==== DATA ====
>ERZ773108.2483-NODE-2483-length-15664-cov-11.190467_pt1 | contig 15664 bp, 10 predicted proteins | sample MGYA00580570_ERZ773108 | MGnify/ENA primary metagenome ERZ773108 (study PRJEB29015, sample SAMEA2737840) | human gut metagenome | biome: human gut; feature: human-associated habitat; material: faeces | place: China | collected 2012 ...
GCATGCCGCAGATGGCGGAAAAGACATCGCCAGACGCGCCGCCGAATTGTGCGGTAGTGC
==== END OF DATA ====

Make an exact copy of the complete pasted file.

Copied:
>ERZ773108.2483-NODE-2483-length-15664-cov-11.190467_pt1 | contig 15664 bp, 10 predicted proteins | sample MGYA00580570_ERZ773108 | MGnify/ENA primary metagenome ERZ773108 (study PRJEB29015, sample SAMEA2737840) | human gut metagenome | biome: human gut; feature: human-associated habitat; material: faeces | place: China | collected 2012 ...
GCATGCCGCAGATGGCGGAAAAGACATCGCCAGACGCGCCGCCGAATTGTGCGGTAGTGC